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first_img FacebookTwitterLinkedInEmailSALT LAKE CITY (AP)-Brooklyn Nets (30-14, second in the Eastern Conference) vs. Utah Jazz (31-11, first in the Western Conference)Salt Lake City; Wednesday, 8 p.m. MDTBOTTOM LINE: Utah will try to keep its 16-game home win streak alive when the Jazz face Brooklyn.The Jazz have gone 16-2 in home games. Utah is 17-4 against opponents under .500.The Nets have gone 13-8 away from home. Brooklyn is eighth in the NBA scoring 14.3 fast break points per game led by Kevin Durant averaging 3.4.The two teams square off for the second time this season. The Nets defeated the Jazz 130-96 in their last meeting on Jan. 5. Kyrie Irving led Brooklyn with 29 points, and Donovan Mitchell paced Utah scoring 31 points.TOP PERFORMERS: Mitchell leads the Jazz averaging 3.3 made 3-pointers, and is scoring 25.4 points per game while shooting 37.8% from beyond the arc. Rudy Gobert is averaging 13.8 rebounds and 16.1 points per game over the last 10 games for Utah.James Harden is averaging 25.4 points and 8.7 rebounds for the Nets. Joe Harris is averaging 3.2 made 3-pointers and scoring 13.4 points over the last 10 games for Brooklyn.LAST 10 GAMES: Jazz: 5-5, averaging 119.4 points, 46 rebounds, 23.7 assists, 7.4 steals and 5.4 blocks per game while shooting 46.5% from the field. Their opponents have averaged 117 points on 49.0% shooting.Nets: 8-2, averaging 115.8 points, 44.3 rebounds, 25.6 assists, 6.5 steals and 4.6 blocks per game while shooting 49.4% from the field. Their opponents have averaged 111.2 points on 46.1% shooting.INJURIES: Jazz: Udoka Azubuike: out (ankle).Nets: Alize Johnson: out (not with team), Spencer Dinwiddie: out for season (acl), Landry Shamet: out (ankle), Kyrie Irving: out (personal), Kevin Durant: out (hamstring). March 24, 2021 /Sports News – Local Utah puts home win streak on the line against Brooklyn Written bycenter_img Associated Presslast_img read more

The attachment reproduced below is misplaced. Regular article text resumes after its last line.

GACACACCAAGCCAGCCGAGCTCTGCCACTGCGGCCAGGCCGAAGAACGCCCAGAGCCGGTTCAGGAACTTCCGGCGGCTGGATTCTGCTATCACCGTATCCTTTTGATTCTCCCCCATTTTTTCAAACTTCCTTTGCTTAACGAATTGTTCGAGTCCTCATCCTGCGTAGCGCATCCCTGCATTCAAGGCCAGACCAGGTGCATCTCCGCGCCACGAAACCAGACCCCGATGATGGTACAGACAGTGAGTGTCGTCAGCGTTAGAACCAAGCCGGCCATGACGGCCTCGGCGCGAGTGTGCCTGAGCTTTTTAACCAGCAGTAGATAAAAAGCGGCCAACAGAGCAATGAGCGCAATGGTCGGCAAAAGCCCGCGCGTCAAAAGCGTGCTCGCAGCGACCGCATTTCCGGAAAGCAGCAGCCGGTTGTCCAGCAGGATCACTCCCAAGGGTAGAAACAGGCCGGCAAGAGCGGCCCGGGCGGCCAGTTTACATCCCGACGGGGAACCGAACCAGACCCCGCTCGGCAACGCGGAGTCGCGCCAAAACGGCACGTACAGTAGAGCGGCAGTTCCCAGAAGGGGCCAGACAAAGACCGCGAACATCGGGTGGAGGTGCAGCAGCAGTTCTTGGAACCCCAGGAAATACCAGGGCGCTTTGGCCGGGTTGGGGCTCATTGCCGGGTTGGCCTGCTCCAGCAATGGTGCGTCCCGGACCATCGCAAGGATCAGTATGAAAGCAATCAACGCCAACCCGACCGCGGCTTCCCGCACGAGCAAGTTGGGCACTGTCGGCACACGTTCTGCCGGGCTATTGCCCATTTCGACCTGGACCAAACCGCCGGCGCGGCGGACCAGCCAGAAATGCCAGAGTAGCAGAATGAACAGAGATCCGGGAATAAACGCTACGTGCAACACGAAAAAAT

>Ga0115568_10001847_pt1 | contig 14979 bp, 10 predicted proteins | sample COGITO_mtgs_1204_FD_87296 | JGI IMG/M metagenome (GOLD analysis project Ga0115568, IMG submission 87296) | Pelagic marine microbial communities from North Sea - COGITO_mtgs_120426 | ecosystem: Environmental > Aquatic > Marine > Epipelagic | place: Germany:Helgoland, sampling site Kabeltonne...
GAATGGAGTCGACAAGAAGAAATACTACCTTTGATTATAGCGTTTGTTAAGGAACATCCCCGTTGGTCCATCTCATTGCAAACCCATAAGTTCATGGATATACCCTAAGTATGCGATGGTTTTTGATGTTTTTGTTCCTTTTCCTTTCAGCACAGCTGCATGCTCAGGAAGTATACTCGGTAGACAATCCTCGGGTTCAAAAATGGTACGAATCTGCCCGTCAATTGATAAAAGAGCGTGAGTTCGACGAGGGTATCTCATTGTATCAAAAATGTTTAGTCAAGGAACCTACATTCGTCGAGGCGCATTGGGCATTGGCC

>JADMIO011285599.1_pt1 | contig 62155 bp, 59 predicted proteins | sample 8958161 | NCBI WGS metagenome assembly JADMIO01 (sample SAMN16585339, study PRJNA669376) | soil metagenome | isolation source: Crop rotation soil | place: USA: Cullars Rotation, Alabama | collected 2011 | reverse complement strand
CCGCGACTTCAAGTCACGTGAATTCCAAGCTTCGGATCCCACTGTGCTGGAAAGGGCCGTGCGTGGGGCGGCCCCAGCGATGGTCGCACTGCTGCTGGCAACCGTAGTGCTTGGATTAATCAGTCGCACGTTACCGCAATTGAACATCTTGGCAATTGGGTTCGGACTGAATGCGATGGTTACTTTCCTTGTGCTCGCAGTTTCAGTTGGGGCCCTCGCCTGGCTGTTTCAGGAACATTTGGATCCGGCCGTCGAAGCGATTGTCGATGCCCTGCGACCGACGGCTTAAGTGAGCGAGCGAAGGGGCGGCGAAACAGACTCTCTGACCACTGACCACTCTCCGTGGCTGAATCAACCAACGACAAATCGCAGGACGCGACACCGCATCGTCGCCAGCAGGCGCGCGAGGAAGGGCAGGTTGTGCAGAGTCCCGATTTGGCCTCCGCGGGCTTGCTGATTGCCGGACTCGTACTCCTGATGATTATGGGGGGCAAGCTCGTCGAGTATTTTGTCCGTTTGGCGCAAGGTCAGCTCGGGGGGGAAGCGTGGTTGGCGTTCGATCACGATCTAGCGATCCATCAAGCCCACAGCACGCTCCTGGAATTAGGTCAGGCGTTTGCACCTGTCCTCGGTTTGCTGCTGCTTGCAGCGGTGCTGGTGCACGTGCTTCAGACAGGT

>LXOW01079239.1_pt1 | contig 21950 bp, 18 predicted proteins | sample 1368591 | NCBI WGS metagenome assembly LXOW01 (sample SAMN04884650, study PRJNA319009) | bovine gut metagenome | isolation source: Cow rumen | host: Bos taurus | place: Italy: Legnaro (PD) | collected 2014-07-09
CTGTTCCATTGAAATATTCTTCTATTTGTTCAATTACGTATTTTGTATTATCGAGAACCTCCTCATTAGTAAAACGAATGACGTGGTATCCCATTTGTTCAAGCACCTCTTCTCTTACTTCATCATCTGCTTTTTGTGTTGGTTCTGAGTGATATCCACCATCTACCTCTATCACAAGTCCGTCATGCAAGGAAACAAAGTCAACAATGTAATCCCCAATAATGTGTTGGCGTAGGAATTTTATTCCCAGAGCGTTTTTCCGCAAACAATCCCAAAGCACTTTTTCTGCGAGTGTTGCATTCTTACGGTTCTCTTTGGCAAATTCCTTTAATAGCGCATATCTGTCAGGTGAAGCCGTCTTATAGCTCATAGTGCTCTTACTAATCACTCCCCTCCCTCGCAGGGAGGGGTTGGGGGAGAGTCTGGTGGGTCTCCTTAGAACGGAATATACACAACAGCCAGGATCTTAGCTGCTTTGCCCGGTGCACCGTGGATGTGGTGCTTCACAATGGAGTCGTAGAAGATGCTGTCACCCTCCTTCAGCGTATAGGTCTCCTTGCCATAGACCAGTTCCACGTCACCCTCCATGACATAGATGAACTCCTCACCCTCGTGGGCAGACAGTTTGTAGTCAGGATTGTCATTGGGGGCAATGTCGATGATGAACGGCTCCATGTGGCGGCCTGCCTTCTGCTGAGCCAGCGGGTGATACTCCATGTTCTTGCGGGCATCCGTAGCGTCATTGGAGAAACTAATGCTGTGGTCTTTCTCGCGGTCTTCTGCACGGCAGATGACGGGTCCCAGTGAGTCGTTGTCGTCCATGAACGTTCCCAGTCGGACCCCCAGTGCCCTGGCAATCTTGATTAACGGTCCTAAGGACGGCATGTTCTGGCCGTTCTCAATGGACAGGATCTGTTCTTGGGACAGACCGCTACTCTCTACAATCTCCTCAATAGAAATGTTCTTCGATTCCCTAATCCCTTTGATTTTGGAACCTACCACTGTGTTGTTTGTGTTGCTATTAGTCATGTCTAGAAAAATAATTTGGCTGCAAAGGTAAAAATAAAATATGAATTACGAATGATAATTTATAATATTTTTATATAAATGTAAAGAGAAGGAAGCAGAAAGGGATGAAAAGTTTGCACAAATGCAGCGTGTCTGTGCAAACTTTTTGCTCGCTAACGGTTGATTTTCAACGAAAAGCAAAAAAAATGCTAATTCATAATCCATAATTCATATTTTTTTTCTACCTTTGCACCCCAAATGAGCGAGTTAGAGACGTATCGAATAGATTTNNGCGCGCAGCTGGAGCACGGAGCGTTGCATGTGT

first_imgThe age of the Carrier Dome and Syracuse University’s recent move to the Atlantic Coast Conference are two — but not the only factors— behind the school’s decision to consider building a new downtown stadium, SU’s consultant for the project said on Thursday morning.“I think we’re just looking to the future.  I don’t think there’s a particular reason,” said Irwin Raij, SU’s stadium consultant and a partner at Foley & Lardner LLP in New York. “We’re looking to the future and what opportunities might exist.”Plans for a new 44,000-seat, $495 million downtown stadium near the Syracuse Stage appear to be at a standstill. No money for the project is included in New York state’s 2014-15 budget, and city and county politicians have said in previous interviews the proposal is dead for now.Syracuse Mayor Stephanie Miner announced she was creating a task force to look at the possible effects of a new stadium during her 2014 State of the City Address on Jan. 23. Members of the task force include city, county and state legislators, as well as community leaders. In a Feb. 7 letter to Miner, Chancellor Kent Syverud opted not to appoint a representative to the committee, writing SU would undergo its own analysis about the options that were available for renovating or replacing the Dome.The task force’s second meeting was held Thursday in Housing Visions Unlimited at 1201 E. Fayette St., not far from Copper Beech Commons and the Connective Corridor route.It was the second time the committee has publically met. During the meeting, task force members pressed SU’s stadium consultant about issues such as the condition of the Carrier Dome, if a new stadium would bring about economic development and where the project proposal stands right now.AdvertisementThis is placeholder textRaij said SU’s move to the ACC and the age of the Dome are “facts” that need to be taken into consideration. He also noted that a developer approached SU with the idea to consider a new stadium.  At multiple times during the meeting, task force members asked what specific repairs the Dome needed and how urgent they are.He said the roof and other improvements will eventually have to be addressed. With the exception of the roof, he did not cite specific examples. The Dome is still a “great facility,” he said, though it is “aged.”“I don’t think there’s anything in particular that says, ‘Dome in trouble tomorrow,’” Raij said.Next, Raij talked about other benefits he sees in the project.  If planned and done right, he said, “stadiums do and can bring significant economic development in a community.” New York state would not have had any interest in the project without the development planned around the stadium, Raij said.“I drink the Kool Aid,” he said.Ben Walsh, chair of the stadium task force and deputy commissioner of Syracuse’s Department of Neighborhood and Business Development, said his office has had difficulty finding studies that back up this claim. He then asked if Raij could point him to research or data supporting the idea.“Most of what we find suggests the opposite of that,” Walsh said.Raij said he’d try to find something for Walsh, adding: “I think what you’ll find is you really have to look at them at a case-by-case basis.”Then, Raij was asked about a statement in his Jan. 23 letter to the mayor that said “we believe the state and county remain interested in creating a structure that would facilitate the implementation of the project vision.”There have not been “active conversations” about the project since the last budget cycle, Raij said. He emphasized a formal decision was never reached to build a new stadium. But at some point or another, he said, one will have to be made — whether that’s building a new stadium or making renovations to the Dome. Raij said the stadium study is not “site-specific” and a draft of it continues to be discussed.“What’s the future hold?” Raij said. “I don’t know the answer to that right now.”Other notes:SU Athletics, Raij said, has been actively involved with the stadium proposal.The plan for a 44,000-seat stadium was related to the importance of No. 44 for the university. The athletic department does not think a stadium with smaller capacity will affect the competitiveness of programs such as football, he said.When asked whether SU would keep the Dome for football and have two separate stadiums, Raij said it was determined that would be inefficient. Raij said the height of the roof in the last proposal would make it a “challenge” for the stadium to be used for baseball. He said he could not estimate how much a roof able to support the sport would cost. SU is the only ACC school without a baseball team, and it’s been rumored for years it will bring back the sport.At the meeting, Upstate Medical University Interim President Gregory Eastwood said he had no input with the plans to build a new stadium on the university’s property. Upstate administrators also gave a presentation about the history of the site for the proposed stadium before Raij spoke. They emphasized the importance of public-private partnerships in revitalizing the area. Walsh, the chair of the stadium task force, said members are “anxious” to go on and eventually make a document of its findings available to the public. Published on May 1, 2014 at 4:35 pm Contact Dylan: [email protected] | @dylan_segelbaum Related Stories Miner’s stadium task force holds first meeting, discusses proposal for sports arena in Kennedy SquareStadium plans have yet to emerge, task force has yet to meetMiner announces stadium task force at State of the City Address SU releases letter to Miner on possible sports stadium projectDevelopment firm approaches Syracuse about new stadium Comments Facebook Twitter Google+last_img read more